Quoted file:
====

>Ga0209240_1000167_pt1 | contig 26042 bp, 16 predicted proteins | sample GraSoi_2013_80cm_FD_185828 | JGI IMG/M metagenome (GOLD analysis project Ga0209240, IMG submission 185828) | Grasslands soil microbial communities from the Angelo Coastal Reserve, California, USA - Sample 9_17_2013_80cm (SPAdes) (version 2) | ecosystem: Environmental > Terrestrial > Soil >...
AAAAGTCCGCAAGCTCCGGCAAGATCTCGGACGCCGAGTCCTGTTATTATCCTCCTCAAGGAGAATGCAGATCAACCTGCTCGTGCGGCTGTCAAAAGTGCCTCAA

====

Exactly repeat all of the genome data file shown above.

>Ga0209240_1000167_pt1 | contig 26042 bp, 16 predicted proteins | sample GraSoi_2013_80cm_FD_185828 | JGI IMG/M metagenome (GOLD analysis project Ga0209240, IMG submission 185828) | Grasslands soil microbial communities from the Angelo Coastal Reserve, California, USA - Sample 9_17_2013_80cm (SPAdes) (version 2) | ecosystem: Environmental > Terrestrial > Soil >...
AAAAGTCCGCAAGCTCCGGCAAGATCTCGGACGCCGAGTCCTGTTATTATCCTCCTCAAGGAGAATGCAGATCAACCTGCTCGTGCGGCTGTCAAAAGTGCCTCAA